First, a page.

Old Movie Cameras: What Collectors Value the Most
Old movie cameras are completely different from the camcorders you buy nowadays from your local electronics store. Today's cameras operate with computers and chips, while old movie cameras did the job with mechanisms and the chemical reaction that occurs when film is exposed to light. In fact, the old cameras didn't even need electricity to operate; instead you just wound them up. However, not every old movie camera is highly valued amongst collectors. There are some that are worth a lot of money and others that you can't even sell at a garage sale. Here is what collectors value the most.
35mm and 16mm vs 8mm
A large factor in determining the quality of an image shot on film is the size of the film stock. Larger sized film stock like 35mm produces a crisp and sharp image when projected on to a large screen in a movie theater, while an 8mm projection on a screen of that size will not look as good. Because of this, 35mm and even 16mm cameras were used for professional shoots while 8mm cameras were used for the amateur filmmaker to make home movies. Due to this distinction in quality, the 16mm and 35mm cameras are more valuable and more rare than their 8mm counterparts in general. There are exceptions to this rule, however, depending on the make and model of the camera.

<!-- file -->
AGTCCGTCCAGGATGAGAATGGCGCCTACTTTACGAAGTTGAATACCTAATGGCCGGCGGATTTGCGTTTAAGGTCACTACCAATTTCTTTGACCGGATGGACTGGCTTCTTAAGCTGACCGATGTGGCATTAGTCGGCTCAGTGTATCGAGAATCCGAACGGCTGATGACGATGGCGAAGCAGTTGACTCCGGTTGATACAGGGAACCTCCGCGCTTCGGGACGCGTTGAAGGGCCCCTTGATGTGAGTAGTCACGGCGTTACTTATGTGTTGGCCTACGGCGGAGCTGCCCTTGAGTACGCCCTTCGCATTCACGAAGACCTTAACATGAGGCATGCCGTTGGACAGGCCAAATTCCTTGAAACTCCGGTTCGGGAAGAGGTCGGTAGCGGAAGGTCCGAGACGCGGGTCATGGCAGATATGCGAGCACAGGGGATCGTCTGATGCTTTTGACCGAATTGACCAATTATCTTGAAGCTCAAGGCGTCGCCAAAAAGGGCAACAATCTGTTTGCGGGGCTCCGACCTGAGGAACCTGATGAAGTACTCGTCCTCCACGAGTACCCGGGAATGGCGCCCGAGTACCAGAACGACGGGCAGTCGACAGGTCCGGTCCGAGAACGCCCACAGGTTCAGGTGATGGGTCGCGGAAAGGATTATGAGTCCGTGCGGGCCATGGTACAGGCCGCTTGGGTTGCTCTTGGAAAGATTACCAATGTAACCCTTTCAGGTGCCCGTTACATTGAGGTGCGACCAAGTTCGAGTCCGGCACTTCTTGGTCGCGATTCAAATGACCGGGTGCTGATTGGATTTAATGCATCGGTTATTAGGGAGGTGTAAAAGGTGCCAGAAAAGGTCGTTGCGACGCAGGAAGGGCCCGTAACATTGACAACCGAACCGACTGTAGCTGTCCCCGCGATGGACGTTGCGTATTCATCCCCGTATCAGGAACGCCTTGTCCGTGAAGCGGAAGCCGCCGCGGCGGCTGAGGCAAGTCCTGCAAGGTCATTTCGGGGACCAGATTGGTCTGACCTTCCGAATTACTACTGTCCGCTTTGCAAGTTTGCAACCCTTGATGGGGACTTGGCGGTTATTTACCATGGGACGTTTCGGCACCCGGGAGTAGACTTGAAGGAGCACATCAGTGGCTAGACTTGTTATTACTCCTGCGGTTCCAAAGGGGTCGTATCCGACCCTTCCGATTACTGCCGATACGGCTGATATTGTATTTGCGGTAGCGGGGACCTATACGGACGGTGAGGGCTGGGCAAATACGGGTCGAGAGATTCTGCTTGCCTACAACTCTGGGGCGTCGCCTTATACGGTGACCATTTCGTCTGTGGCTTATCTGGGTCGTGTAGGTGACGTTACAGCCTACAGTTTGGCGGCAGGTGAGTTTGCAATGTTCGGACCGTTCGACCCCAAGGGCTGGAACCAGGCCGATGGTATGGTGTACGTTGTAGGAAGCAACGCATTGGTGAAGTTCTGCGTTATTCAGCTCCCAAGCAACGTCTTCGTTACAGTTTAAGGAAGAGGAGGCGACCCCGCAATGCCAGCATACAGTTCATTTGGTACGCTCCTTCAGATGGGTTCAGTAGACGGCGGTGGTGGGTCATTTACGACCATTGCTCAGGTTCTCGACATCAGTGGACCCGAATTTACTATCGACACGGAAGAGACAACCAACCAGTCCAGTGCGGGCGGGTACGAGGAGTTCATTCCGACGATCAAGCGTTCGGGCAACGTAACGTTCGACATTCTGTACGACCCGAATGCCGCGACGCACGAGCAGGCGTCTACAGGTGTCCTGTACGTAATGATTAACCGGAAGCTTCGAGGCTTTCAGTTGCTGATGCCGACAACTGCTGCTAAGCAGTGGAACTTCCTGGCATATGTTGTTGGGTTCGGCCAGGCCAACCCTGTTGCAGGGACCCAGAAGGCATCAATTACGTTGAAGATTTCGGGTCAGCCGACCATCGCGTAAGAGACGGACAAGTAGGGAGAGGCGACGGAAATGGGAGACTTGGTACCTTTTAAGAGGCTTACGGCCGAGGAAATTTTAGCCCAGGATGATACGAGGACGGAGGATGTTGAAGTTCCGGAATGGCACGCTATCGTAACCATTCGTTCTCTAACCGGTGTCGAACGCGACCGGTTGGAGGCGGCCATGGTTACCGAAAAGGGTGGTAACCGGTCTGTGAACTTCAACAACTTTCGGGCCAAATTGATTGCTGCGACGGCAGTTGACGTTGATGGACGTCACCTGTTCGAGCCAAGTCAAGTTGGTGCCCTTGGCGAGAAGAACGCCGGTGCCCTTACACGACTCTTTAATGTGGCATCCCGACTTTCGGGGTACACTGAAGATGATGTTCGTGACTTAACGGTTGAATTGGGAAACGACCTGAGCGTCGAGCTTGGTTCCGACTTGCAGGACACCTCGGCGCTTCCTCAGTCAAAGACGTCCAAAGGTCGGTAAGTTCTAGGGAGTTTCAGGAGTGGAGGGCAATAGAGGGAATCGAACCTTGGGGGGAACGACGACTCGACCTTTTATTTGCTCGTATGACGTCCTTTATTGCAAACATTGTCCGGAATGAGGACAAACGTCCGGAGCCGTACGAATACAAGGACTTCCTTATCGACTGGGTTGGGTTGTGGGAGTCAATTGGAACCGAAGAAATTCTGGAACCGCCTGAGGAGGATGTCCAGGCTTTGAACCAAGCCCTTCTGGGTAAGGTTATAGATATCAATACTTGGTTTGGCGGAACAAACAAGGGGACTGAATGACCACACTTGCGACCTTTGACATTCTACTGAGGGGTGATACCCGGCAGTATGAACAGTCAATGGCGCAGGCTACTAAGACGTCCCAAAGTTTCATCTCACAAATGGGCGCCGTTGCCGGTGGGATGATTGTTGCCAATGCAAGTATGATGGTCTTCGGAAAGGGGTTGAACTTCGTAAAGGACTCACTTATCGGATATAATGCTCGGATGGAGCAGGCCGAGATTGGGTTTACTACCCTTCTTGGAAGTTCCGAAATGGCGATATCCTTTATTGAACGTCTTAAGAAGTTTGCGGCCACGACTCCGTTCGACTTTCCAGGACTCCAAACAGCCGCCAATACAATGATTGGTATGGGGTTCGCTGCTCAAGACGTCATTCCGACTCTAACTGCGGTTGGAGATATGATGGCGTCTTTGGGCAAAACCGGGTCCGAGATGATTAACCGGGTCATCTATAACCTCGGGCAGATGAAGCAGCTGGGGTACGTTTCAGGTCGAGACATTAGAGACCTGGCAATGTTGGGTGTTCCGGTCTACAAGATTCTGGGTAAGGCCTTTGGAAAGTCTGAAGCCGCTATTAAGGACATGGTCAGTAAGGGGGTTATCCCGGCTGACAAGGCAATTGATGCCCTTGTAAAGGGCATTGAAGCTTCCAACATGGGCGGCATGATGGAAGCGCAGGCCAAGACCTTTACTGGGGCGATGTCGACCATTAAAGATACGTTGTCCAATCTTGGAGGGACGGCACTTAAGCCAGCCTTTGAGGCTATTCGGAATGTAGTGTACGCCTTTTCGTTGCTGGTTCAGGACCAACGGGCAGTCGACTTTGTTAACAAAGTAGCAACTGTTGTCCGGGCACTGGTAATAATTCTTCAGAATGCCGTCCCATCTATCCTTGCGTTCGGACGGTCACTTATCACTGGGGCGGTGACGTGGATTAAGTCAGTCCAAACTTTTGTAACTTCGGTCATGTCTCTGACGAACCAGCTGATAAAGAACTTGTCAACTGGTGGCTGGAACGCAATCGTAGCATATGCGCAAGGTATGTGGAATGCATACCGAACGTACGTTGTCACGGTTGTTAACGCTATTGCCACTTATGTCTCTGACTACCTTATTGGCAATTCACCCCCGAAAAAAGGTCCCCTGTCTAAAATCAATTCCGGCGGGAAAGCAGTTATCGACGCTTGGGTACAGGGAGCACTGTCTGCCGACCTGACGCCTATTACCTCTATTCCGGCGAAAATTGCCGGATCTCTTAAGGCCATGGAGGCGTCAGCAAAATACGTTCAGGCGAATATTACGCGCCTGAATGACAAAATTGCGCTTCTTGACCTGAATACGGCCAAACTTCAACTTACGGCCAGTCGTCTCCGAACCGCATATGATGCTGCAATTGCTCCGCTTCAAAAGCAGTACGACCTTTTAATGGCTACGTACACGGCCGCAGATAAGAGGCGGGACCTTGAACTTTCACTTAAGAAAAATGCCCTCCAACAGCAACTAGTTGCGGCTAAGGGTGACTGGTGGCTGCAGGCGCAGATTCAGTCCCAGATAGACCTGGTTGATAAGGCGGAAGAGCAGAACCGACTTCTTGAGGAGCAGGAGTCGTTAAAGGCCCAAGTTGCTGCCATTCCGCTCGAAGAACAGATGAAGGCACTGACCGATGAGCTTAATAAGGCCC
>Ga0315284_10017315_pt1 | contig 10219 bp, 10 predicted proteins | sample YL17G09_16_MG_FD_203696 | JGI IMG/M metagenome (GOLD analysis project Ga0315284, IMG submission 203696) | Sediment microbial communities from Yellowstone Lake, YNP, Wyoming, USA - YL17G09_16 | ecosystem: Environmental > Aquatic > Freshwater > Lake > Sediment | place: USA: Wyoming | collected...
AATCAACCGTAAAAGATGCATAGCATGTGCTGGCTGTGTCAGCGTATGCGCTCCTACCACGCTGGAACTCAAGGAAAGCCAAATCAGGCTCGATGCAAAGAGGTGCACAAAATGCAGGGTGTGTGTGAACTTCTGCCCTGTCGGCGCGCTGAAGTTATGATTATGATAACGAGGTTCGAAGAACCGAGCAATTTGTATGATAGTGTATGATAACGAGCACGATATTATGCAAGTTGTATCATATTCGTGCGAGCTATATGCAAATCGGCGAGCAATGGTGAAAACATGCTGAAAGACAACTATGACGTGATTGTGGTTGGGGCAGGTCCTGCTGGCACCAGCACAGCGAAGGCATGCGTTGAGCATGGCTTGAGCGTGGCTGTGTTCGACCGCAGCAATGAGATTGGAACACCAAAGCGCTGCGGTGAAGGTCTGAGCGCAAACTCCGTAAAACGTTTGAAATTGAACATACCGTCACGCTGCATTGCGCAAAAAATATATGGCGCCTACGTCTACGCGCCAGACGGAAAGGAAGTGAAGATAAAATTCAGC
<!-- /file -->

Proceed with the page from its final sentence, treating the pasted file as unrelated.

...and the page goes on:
The condition of the camera makes a huge distinction between a camera being valuable and a camera being garbage. Collectors are looking for a camera they can proudly display in their house, and one that is beat up and rusted will not cut it no matter how rare it is. A little wear and tear can be acceptable, but in general it is frowned upon and can lower the camera's value.
Ideally, the camera should be able to work properly as if it were brand new. Collectors also want a camera that has all of it's parts and accessories. Because these cameras are no longer manufactured, it is difficult to acquire replacement parts. It's possible to buy and sell broken cameras, but they will have a price tag much lower than a properly working camera. Most people are into using and displaying old cameras, not fixing them up.
Rarity also plays a large factor in what is valued the most by collectors. In general, the older the camera, the more prized it is as a collector's item. Cameras from the silent film era are extremely rare and can fetch a high price. Pretty much anything motion picture related that was made by the Edison Manufacturing Company is sought after by collectors, including the inventions that lead up to the motion camera like the Kinetoscope.